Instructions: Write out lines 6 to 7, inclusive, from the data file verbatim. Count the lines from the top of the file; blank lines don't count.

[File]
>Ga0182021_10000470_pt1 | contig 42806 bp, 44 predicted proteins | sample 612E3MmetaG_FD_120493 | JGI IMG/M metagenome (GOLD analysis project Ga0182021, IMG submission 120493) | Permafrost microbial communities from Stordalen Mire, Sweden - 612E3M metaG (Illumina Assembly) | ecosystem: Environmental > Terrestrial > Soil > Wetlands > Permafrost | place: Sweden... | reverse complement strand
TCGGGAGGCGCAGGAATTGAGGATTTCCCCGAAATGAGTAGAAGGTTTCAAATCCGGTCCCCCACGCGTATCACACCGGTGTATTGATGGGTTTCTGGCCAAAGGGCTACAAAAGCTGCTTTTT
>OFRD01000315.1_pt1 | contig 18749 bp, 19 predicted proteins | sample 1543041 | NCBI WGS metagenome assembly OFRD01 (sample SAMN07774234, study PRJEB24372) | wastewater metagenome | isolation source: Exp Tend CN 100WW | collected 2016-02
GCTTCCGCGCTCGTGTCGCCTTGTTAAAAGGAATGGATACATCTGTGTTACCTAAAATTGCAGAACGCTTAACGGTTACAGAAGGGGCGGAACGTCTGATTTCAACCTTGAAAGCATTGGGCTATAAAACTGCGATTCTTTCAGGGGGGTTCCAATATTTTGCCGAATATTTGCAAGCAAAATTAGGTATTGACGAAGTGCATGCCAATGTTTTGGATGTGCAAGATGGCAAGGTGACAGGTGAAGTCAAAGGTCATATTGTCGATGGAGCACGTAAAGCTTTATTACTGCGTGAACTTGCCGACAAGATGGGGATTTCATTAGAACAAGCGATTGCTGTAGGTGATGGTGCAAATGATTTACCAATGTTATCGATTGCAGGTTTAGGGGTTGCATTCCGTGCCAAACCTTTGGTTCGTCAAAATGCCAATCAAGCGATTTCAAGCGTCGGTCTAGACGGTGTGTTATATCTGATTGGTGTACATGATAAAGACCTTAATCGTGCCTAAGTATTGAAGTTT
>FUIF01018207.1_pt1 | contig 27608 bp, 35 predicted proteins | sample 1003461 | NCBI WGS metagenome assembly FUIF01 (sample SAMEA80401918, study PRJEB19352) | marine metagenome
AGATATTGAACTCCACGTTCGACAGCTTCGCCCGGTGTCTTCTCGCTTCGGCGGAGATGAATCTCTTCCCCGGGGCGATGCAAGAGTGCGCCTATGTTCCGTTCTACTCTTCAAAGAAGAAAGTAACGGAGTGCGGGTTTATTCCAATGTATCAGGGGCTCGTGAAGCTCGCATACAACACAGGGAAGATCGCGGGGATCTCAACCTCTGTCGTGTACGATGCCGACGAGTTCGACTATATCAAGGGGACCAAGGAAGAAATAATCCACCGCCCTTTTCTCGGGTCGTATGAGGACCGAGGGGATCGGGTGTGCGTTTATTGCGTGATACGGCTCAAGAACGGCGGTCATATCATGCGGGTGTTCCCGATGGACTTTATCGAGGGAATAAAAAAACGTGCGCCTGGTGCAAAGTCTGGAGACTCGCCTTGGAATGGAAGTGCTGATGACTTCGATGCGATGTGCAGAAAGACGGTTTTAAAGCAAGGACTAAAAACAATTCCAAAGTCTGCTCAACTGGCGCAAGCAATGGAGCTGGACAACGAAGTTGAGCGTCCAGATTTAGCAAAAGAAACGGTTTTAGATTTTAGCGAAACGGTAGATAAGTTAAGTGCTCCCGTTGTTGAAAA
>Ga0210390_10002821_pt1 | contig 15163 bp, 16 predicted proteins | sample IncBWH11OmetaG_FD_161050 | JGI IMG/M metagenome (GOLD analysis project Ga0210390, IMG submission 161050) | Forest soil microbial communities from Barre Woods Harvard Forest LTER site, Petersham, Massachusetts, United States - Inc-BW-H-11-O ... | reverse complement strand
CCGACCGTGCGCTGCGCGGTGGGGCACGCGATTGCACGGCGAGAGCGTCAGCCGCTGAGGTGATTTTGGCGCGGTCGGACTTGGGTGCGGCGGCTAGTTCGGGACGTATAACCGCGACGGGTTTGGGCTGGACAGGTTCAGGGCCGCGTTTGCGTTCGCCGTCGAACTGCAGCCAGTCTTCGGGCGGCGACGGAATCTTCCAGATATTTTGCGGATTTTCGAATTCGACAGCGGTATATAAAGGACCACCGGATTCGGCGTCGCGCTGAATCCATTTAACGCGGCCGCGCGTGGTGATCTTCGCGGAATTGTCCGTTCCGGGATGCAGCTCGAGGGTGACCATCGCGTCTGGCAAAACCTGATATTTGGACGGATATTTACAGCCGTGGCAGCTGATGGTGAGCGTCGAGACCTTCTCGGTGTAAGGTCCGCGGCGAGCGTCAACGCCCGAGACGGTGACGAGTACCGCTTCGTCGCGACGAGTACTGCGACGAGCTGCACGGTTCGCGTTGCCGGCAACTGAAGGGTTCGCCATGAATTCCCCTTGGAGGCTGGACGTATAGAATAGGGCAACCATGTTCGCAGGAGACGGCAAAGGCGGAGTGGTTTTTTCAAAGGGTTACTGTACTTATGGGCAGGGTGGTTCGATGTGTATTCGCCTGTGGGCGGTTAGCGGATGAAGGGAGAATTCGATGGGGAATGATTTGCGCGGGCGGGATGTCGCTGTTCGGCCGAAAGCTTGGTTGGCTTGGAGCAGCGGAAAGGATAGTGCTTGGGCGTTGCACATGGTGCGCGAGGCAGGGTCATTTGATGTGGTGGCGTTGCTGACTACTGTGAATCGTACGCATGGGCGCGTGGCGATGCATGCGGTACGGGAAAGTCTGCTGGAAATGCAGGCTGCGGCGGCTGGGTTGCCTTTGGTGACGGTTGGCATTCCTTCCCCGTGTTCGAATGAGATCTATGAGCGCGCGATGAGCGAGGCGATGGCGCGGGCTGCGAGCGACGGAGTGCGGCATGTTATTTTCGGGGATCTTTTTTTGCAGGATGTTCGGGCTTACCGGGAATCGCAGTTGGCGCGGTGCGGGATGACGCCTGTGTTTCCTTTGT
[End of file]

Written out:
AGATATTGAACTCCACGTTCGACAGCTTCGCCCGGTGTCTTCTCGCTTCGGCGGAGATGAATCTCTTCCCCGGGGCGATGCAAGAGTGCGCCTATGTTCCGTTCTACTCTTCAAAGAAGAAAGTAACGGAGTGCGGGTTTATTCCAATGTATCAGGGGCTCGTGAAGCTCGCATACAACACAGGGAAGATCGCGGGGATCTCAACCTCTGTCGTGTACGATGCCGACGAGTTCGACTATATCAAGGGGACCAAGGAAGAAATAATCCACCGCCCTTTTCTCGGGTCGTATGAGGACCGAGGGGATCGGGTGTGCGTTTATTGCGTGATACGGCTCAAGAACGGCGGTCATATCATGCGGGTGTTCCCGATGGACTTTATCGAGGGAATAAAAAAACGTGCGCCTGGTGCAAAGTCTGGAGACTCGCCTTGGAATGGAAGTGCTGATGACTTCGATGCGATGTGCAGAAAGACGGTTTTAAAGCAAGGACTAAAAACAATTCCAAAGTCTGCTCAACTGGCGCAAGCAATGGAGCTGGACAACGAAGTTGAGCGTCCAGATTTAGCAAAAGAAACGGTTTTAGATTTTAGCGAAACGGTAGATAAGTTAAGTGCTCCCGTTGTTGAAAA
>Ga0210390_10002821_pt1 | contig 15163 bp, 16 predicted proteins | sample IncBWH11OmetaG_FD_161050 | JGI IMG/M metagenome (GOLD analysis project Ga0210390, IMG submission 161050) | Forest soil microbial communities from Barre Woods Harvard Forest LTER site, Petersham, Massachusetts, United States - Inc-BW-H-11-O ... | reverse complement strand